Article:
August 22, 2017

Up, Up and Away? Not If History Has a Say.

The market rallied hard making it the 9 out of 11 tradings days with positive gains. SPY has made since 4.2% during that time, but over the past month SPY has made a staggering 8.7%. And as expected, now we are seeing sentiment change.

But, I am not completely sold on the rally yet.

Why? Well, other than the overbought to very overbought readings in most of the ETFs I follow and all of the reasons mentioned in my post yesterday, we are also entering into the weakest period of the month of January. Just look at the DIA chart below for percentage of times positive over the next five trading days.

courtesy of (click to enlarge)

If you look at the ETFs I follow in the High-Probability, Mean-Reversion Indicator you can see that almost every ETF I follow is in a short-term extreme. Extremes that have not been seen in quite some time. I can’t remember the last time I saw all four major market benchmarks in a very overbought state. The decline is coming and soon. The question is how long will it last? Will it be long enough to close the gap from 1/3 or will it be a another one hit wonder. We shall all see soon enough.

I also came across an interesting article written by James Kostohryz wrote on Seeking Alpha which mentions three handy tools for investors to identify the characteristics of a bear market rally so as not to be lured into one. Interesting reading indeed.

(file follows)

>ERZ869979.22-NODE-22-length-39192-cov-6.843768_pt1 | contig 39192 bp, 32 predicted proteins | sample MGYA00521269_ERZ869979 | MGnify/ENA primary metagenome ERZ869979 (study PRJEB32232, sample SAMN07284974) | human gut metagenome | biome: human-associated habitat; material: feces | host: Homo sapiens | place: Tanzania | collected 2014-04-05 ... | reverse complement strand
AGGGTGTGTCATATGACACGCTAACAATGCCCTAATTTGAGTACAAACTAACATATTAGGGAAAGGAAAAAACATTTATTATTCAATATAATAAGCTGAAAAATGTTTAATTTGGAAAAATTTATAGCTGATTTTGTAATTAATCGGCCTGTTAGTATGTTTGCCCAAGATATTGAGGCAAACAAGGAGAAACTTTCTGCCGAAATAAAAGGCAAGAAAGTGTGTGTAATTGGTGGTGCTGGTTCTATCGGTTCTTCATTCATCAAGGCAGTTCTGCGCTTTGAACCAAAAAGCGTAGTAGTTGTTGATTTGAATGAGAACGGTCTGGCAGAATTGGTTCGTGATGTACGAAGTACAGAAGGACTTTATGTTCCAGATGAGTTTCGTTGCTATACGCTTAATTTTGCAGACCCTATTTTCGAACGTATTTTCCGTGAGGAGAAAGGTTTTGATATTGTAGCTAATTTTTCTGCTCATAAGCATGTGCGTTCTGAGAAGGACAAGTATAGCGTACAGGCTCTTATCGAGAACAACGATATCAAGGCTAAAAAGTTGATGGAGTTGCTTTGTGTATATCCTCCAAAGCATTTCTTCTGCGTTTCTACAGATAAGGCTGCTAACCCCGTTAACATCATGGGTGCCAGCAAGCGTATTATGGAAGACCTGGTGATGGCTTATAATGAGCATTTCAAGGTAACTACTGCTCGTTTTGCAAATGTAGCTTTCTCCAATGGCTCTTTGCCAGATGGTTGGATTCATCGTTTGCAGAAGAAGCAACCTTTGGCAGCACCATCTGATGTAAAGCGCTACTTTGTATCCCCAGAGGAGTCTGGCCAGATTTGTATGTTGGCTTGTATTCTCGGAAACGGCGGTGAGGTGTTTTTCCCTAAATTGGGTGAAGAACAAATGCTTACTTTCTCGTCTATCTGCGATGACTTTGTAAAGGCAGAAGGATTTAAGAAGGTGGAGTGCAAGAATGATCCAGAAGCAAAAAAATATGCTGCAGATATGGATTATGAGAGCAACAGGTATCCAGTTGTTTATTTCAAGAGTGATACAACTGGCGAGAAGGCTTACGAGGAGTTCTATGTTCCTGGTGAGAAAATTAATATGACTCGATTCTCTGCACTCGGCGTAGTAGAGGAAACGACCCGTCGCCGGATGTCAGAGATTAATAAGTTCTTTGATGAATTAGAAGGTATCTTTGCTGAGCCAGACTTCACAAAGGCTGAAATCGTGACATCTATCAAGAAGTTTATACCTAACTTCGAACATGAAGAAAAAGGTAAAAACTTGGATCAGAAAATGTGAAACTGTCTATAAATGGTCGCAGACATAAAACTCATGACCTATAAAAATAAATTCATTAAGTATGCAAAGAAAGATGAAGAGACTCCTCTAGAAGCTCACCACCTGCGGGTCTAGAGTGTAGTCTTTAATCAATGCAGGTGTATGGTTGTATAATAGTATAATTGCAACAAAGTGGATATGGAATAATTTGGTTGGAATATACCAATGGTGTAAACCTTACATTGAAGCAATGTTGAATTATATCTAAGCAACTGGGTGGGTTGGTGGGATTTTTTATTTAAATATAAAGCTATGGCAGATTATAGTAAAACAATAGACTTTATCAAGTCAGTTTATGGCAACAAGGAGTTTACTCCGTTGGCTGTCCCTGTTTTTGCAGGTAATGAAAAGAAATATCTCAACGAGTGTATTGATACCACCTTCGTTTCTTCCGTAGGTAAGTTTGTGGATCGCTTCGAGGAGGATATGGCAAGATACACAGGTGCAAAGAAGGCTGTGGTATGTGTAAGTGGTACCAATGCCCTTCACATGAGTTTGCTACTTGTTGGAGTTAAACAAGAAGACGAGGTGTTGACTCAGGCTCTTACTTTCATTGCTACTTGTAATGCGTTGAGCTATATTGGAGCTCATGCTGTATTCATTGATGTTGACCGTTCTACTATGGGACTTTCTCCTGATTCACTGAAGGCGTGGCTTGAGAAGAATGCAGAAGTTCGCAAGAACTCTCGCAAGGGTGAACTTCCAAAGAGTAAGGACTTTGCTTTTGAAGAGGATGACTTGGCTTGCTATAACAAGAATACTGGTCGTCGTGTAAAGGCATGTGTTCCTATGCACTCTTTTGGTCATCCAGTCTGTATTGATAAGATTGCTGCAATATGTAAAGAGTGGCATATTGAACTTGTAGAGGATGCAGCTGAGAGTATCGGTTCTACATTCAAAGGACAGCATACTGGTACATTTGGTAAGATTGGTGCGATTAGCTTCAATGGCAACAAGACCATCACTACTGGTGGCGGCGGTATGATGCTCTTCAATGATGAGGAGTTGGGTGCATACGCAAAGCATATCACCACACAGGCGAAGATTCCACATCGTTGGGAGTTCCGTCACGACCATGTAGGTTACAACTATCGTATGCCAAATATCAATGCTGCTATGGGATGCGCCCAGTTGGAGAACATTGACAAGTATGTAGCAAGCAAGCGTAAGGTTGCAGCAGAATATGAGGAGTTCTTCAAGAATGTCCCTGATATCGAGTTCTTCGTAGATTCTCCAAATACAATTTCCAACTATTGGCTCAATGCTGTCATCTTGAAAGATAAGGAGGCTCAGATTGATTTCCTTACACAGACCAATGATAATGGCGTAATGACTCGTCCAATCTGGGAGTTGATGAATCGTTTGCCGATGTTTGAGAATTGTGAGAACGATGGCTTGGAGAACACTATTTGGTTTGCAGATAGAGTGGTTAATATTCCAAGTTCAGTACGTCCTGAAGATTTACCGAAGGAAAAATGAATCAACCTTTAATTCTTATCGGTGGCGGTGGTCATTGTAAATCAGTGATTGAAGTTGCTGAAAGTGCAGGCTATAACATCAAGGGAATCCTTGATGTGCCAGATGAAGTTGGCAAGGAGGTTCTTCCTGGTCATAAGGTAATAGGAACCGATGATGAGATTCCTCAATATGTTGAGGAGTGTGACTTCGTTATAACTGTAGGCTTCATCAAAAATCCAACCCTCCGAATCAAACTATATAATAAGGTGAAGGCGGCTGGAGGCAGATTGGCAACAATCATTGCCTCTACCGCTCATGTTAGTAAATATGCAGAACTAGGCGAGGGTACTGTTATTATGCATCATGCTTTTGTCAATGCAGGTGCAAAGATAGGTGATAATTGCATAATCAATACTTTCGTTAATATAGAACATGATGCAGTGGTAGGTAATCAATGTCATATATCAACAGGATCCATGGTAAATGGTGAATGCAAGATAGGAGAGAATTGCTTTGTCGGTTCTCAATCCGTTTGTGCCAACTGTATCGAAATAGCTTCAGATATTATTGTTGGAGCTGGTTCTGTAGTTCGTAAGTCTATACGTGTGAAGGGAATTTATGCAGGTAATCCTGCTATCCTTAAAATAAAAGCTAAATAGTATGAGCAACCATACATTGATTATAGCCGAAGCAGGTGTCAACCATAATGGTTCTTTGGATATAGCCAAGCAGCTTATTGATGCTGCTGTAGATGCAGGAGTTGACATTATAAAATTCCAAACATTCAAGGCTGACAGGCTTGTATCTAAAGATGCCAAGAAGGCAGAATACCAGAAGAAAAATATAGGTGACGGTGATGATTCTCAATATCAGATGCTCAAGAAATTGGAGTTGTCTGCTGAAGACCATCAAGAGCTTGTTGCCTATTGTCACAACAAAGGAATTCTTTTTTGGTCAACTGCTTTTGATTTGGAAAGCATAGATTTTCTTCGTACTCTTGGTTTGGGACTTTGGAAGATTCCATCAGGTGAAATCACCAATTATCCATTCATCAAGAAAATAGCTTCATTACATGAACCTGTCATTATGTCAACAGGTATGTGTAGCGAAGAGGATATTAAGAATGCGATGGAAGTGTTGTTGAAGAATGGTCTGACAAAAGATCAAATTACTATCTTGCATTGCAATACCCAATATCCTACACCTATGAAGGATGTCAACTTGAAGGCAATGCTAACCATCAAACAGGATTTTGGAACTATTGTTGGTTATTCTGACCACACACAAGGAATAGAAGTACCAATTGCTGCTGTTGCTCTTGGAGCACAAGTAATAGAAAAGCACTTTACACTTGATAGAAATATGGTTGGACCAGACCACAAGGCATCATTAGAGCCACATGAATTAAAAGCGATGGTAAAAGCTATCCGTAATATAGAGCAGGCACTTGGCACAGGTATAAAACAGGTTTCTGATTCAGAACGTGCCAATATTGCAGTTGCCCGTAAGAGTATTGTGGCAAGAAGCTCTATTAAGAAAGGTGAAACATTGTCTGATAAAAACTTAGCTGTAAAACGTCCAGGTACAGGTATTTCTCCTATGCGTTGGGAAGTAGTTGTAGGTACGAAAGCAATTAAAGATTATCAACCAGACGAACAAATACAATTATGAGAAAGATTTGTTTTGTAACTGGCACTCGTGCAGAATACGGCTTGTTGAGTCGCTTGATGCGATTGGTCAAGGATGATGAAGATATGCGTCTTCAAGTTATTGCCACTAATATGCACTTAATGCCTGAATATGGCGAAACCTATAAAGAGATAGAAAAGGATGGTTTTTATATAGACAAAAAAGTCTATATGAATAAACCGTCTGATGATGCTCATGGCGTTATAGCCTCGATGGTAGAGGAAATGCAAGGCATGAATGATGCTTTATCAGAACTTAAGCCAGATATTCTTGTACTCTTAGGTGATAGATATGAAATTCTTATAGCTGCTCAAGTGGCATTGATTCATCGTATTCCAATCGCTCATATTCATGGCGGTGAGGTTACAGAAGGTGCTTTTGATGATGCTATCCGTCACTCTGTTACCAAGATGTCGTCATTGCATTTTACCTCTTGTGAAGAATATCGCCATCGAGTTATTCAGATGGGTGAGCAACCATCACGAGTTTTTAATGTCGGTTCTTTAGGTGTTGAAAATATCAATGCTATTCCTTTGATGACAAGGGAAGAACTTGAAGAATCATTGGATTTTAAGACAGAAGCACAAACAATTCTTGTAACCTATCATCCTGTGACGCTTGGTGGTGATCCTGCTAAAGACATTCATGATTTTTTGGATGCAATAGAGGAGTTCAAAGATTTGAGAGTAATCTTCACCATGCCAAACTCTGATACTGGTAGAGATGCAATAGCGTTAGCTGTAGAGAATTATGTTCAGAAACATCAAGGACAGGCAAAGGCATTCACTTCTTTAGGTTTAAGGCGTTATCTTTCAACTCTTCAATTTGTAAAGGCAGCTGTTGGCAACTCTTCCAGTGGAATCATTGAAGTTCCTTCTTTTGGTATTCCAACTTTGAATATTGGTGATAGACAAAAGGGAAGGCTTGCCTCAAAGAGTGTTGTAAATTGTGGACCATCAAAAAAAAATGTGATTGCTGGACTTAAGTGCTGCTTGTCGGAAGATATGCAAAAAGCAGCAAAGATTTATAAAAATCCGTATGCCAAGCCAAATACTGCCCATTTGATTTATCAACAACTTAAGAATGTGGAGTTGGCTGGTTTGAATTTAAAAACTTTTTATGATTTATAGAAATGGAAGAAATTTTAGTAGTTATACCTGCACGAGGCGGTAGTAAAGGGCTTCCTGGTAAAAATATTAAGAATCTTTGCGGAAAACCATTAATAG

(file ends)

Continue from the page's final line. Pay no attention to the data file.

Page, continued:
How to Recognize a Bear Market Rally

1. Fundamentals: The first challenge in determining if a rally is legitimate or not is to address the fundamentals of the bear market. Are they still in play? “Stocks will often rally on relatively insignificant news during a bear market rally – news that in no way negate causes of the original decline. However, in a bear market rally, fundamental deterioration continues beneath the surface despite rising stock prices.”

Given that troubles in Europe helped spark the market decline, we can say these fears still hold. In fact, the likelihood of an economic collapse in Europe seems more likely today than it did on October 4th. The same can be said of America’s political and budget-cutting issues.

2. Low Volume Advances: “Bear market rallies are characterized by extremely sharp advances on relatively low volume. Such advances are driven by price-indifferent purchases by short sellers, put buyers and call sellers that are aggressively executing stop-loss orders,” writes Kostohryz. “Furthermore, in bear market rallies the sharpness of the price increases indicate price indifference on the part of long investors.”

With regard to this element, market actions since October 4th have been sharp and on low volume.

3. Sentiment: Rallies are fueled by a reversal of pessimism and skepticism, explains Kostohryz. “Extremely bullish sentiment suggests a high probability that reasonably foreseeable positive factors are already almost entirely discounted in the price of stocks.”

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